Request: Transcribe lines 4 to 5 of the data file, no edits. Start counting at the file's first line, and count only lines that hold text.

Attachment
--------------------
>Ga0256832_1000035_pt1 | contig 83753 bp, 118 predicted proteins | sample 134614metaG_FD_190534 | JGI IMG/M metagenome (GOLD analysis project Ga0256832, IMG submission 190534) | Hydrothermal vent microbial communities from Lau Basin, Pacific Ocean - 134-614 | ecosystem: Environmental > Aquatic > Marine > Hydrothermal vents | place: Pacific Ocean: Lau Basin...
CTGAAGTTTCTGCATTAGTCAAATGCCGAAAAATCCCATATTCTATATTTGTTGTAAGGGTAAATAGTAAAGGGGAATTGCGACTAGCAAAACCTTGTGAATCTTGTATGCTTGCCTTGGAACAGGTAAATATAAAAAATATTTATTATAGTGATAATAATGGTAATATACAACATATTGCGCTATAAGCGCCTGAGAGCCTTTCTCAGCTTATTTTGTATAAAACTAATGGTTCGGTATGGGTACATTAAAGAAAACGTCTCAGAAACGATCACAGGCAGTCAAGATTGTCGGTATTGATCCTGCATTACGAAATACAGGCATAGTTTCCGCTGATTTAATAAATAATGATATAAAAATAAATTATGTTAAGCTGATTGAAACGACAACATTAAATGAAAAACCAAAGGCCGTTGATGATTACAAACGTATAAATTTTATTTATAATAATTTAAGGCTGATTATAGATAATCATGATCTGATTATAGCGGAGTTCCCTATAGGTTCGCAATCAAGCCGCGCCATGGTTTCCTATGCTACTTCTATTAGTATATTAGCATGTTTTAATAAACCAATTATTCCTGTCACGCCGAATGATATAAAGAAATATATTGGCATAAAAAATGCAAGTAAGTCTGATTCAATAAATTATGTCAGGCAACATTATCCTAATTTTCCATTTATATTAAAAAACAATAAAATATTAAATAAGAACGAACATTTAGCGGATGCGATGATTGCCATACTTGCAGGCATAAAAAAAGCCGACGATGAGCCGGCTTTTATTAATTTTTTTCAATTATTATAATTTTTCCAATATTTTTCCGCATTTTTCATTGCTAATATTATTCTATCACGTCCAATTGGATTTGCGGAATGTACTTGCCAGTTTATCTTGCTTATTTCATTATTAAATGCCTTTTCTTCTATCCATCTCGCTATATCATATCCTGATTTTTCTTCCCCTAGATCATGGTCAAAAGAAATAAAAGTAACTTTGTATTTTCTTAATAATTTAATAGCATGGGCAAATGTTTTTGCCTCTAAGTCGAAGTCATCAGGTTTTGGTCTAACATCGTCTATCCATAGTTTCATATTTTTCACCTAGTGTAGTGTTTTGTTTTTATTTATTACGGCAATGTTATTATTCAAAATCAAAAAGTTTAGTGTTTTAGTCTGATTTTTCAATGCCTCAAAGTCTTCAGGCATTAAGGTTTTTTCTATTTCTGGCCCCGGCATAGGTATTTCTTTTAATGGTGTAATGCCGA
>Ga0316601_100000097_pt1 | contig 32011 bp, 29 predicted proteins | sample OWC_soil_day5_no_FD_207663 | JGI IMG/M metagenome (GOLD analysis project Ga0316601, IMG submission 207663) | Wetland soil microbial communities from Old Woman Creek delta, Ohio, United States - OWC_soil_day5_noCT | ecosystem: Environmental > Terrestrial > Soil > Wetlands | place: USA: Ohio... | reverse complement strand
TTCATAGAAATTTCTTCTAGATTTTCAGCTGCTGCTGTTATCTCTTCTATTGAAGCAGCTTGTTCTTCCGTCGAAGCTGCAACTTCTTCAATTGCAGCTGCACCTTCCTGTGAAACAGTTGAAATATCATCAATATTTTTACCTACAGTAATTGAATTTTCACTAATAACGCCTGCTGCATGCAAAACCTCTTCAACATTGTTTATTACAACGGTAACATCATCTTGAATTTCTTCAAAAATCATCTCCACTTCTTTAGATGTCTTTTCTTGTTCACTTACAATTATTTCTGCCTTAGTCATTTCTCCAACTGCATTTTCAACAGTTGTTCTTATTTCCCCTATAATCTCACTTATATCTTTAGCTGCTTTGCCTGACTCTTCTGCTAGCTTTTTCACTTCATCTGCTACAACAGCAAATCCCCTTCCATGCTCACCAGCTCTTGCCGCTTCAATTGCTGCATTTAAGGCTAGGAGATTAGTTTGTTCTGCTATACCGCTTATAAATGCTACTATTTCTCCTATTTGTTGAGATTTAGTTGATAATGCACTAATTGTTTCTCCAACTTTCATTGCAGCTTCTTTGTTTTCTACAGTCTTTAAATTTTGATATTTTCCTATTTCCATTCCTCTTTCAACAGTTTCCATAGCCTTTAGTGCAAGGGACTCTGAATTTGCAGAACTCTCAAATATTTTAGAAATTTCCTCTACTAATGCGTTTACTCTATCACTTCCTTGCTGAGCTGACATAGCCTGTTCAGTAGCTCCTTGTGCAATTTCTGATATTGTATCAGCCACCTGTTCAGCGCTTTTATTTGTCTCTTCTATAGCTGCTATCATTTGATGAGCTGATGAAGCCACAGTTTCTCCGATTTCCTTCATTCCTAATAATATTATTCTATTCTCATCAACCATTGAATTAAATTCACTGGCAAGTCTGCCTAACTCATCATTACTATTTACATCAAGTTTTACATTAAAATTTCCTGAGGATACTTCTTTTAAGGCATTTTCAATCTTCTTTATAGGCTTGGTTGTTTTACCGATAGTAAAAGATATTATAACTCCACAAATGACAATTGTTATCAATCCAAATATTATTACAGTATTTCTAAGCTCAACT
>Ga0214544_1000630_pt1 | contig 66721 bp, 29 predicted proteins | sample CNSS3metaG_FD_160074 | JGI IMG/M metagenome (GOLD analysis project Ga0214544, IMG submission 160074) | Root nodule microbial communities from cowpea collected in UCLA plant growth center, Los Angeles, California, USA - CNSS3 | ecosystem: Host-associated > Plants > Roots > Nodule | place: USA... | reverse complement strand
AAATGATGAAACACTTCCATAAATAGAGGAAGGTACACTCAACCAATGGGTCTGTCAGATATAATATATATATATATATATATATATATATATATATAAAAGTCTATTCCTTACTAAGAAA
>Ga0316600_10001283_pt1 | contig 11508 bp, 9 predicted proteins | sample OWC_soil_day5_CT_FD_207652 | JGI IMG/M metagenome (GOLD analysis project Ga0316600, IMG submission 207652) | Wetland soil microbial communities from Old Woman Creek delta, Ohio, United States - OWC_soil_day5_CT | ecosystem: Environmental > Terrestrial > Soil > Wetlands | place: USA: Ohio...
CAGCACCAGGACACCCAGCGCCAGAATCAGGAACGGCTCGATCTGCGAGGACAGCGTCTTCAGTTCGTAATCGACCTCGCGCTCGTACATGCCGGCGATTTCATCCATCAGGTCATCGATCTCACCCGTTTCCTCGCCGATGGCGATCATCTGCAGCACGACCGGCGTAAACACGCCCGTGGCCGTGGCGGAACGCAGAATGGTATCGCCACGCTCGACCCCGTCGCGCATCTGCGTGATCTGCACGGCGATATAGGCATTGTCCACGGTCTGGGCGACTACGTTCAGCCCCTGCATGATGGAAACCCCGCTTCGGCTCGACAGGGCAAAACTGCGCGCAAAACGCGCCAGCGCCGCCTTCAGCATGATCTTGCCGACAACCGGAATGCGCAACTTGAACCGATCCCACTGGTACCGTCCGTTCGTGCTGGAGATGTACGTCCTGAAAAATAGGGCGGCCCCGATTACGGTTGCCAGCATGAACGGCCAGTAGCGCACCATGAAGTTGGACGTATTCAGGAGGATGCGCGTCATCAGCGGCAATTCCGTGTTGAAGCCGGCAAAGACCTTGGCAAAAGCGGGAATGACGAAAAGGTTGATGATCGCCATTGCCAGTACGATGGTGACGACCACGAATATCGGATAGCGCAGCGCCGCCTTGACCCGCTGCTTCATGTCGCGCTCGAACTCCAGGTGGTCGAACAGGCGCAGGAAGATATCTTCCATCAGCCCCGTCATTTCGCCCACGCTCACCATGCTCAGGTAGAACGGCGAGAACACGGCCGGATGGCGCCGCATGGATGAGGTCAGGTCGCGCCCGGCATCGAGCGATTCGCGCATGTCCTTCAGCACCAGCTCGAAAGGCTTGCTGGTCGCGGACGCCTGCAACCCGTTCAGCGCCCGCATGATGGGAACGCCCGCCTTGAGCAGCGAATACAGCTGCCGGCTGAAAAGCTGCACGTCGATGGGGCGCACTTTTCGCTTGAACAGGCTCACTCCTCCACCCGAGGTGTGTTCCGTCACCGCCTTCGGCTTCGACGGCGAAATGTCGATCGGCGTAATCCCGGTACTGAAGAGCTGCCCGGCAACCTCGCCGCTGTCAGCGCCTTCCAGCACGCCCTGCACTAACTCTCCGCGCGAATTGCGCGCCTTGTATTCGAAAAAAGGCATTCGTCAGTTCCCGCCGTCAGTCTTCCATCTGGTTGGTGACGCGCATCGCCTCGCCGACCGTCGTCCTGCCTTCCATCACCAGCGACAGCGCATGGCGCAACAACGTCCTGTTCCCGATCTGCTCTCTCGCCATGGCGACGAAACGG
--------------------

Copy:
TTCATAGAAATTTCTTCTAGATTTTCAGCTGCTGCTGTTATCTCTTCTATTGAAGCAGCTTGTTCTTCCGTCGAAGCTGCAACTTCTTCAATTGCAGCTGCACCTTCCTGTGAAACAGTTGAAATATCATCAATATTTTTACCTACAGTAATTGAATTTTCACTAATAACGCCTGCTGCATGCAAAACCTCTTCAACATTGTTTATTACAACGGTAACATCATCTTGAATTTCTTCAAAAATCATCTCCACTTCTTTAGATGTCTTTTCTTGTTCACTTACAATTATTTCTGCCTTAGTCATTTCTCCAACTGCATTTTCAACAGTTGTTCTTATTTCCCCTATAATCTCACTTATATCTTTAGCTGCTTTGCCTGACTCTTCTGCTAGCTTTTTCACTTCATCTGCTACAACAGCAAATCCCCTTCCATGCTCACCAGCTCTTGCCGCTTCAATTGCTGCATTTAAGGCTAGGAGATTAGTTTGTTCTGCTATACCGCTTATAAATGCTACTATTTCTCCTATTTGTTGAGATTTAGTTGATAATGCACTAATTGTTTCTCCAACTTTCATTGCAGCTTCTTTGTTTTCTACAGTCTTTAAATTTTGATATTTTCCTATTTCCATTCCTCTTTCAACAGTTTCCATAGCCTTTAGTGCAAGGGACTCTGAATTTGCAGAACTCTCAAATATTTTAGAAATTTCCTCTACTAATGCGTTTACTCTATCACTTCCTTGCTGAGCTGACATAGCCTGTTCAGTAGCTCCTTGTGCAATTTCTGATATTGTATCAGCCACCTGTTCAGCGCTTTTATTTGTCTCTTCTATAGCTGCTATCATTTGATGAGCTGATGAAGCCACAGTTTCTCCGATTTCCTTCATTCCTAATAATATTATTCTATTCTCATCAACCATTGAATTAAATTCACTGGCAAGTCTGCCTAACTCATCATTACTATTTACATCAAGTTTTACATTAAAATTTCCTGAGGATACTTCTTTTAAGGCATTTTCAATCTTCTTTATAGGCTTGGTTGTTTTACCGATAGTAAAAGATATTATAACTCCACAAATGACAATTGTTATCAATCCAAATATTATTACAGTATTTCTAAGCTCAACT
>Ga0214544_1000630_pt1 | contig 66721 bp, 29 predicted proteins | sample CNSS3metaG_FD_160074 | JGI IMG/M metagenome (GOLD analysis project Ga0214544, IMG submission 160074) | Root nodule microbial communities from cowpea collected in UCLA plant growth center, Los Angeles, California, USA - CNSS3 | ecosystem: Host-associated > Plants > Roots > Nodule | place: USA... | reverse complement strand